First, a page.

• A Fear of Emotional Intimacy: A client-therapist relationship is one of the most emotionally intimate relationships that many people have.  For some people, it's the only emotionally intimate relationship they have in their lives, especially if they're not connected to family member, friends or in a romantic relationship.  For clients who have never been in therapy before or who have skipped around to many different therapists without developing a therapeutic relationship, the emotional intensity of the therapeutic relationship can be uncomfortable.  If they have never developed a good therapeutic relationship with a psychotherapist, they might not have anticipated what opening up to a therapist would be like.  For some clients, when the therapy sessions become deeper than they anticipated, they bolt (see my article: Fear of Emotional Intimacy).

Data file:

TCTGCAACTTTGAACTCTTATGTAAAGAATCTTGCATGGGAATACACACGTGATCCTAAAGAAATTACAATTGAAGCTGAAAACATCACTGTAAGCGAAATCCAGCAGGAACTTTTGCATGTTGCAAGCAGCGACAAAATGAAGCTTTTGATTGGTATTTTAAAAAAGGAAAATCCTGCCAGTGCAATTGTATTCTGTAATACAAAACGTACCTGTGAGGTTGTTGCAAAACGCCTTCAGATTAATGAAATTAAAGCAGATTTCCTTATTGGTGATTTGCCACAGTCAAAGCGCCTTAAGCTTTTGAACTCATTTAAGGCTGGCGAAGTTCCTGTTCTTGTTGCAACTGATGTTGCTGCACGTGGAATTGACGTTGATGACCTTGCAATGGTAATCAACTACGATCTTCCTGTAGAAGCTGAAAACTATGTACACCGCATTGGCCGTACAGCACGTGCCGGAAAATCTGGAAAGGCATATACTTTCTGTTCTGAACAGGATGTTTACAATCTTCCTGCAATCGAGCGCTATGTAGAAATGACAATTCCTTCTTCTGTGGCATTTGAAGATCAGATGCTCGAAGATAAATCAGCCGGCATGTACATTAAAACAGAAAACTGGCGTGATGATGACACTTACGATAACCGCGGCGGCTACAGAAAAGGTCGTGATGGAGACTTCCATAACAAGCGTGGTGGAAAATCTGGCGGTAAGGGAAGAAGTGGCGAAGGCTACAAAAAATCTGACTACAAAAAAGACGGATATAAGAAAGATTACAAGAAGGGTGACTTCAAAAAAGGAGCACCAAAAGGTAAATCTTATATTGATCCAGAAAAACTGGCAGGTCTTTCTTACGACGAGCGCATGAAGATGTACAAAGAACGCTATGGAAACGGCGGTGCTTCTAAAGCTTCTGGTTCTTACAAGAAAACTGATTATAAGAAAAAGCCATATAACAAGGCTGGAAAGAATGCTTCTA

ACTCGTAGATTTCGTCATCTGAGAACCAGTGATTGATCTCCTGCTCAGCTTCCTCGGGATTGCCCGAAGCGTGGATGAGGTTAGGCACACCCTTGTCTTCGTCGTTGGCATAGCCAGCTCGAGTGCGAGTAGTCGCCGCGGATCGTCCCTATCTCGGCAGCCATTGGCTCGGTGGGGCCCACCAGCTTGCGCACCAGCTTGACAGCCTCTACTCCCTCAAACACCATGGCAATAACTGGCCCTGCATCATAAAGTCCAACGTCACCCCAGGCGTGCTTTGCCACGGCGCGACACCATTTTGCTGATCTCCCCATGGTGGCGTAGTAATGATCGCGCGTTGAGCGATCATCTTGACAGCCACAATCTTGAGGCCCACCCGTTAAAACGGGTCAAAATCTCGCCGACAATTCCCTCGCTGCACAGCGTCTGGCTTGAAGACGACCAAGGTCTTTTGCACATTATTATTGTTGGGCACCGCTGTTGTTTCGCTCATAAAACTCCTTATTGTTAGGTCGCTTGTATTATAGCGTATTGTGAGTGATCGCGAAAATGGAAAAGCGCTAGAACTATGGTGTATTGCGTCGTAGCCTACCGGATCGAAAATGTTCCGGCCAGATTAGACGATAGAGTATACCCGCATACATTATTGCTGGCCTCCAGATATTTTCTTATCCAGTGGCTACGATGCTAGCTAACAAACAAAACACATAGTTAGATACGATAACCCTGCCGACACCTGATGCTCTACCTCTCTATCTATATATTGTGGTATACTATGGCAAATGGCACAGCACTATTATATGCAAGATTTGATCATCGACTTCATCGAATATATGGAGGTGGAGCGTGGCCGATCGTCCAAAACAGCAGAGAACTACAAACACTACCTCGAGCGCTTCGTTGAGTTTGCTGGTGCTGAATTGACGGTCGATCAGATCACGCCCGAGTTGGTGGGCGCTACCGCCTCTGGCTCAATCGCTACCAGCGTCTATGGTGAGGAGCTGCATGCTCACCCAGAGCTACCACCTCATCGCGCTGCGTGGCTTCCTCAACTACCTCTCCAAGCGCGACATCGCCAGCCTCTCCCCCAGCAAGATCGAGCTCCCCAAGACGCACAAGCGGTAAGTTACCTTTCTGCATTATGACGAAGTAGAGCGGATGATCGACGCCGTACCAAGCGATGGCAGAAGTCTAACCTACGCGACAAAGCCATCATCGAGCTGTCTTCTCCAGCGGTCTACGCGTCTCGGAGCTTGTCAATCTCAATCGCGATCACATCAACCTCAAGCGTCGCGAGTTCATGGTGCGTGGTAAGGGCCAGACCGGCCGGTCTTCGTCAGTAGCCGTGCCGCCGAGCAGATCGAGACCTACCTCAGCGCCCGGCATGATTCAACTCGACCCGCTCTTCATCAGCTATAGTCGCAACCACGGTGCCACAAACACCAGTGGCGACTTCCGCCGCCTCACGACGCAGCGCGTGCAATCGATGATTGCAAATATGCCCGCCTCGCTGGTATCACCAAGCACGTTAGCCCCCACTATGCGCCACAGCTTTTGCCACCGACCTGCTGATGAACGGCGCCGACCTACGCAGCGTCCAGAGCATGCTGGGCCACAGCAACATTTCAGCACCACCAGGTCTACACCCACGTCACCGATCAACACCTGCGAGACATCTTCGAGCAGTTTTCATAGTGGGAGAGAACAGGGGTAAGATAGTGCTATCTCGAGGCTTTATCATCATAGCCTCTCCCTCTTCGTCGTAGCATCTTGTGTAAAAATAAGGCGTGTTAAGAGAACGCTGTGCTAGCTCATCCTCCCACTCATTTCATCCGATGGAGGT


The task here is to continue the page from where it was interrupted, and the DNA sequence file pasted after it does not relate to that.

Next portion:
• An Early History of Traumatic Endings:  Often ghosting is related to unresolved trauma where there were one or more early traumatic endings.  This might include: being abandoned by a parents early in life, experiencing marital separation or divorce where the parents didn't take the time to talk to the children about the change, sudden evictions from a home, etc.  Someone who has experienced traumatic endings has inadvertently learned that endings are dangerous and should be avoided, so rather than letting their therapist know that they are thinking about leaving therapy, they become too anxious about the ending and just leave (see my article: Fear of Abandonment and Adults Who Were Traumatized As Children Are Often Afraid to Express Their Feelings).
Why is Ghosting Your Psychotherapist Harmful to You?
While it's true that no psychotherapist likes to be ghosted by a client, when clients ghost their psychotherapist, they are mostly harming themselves for the following reasons: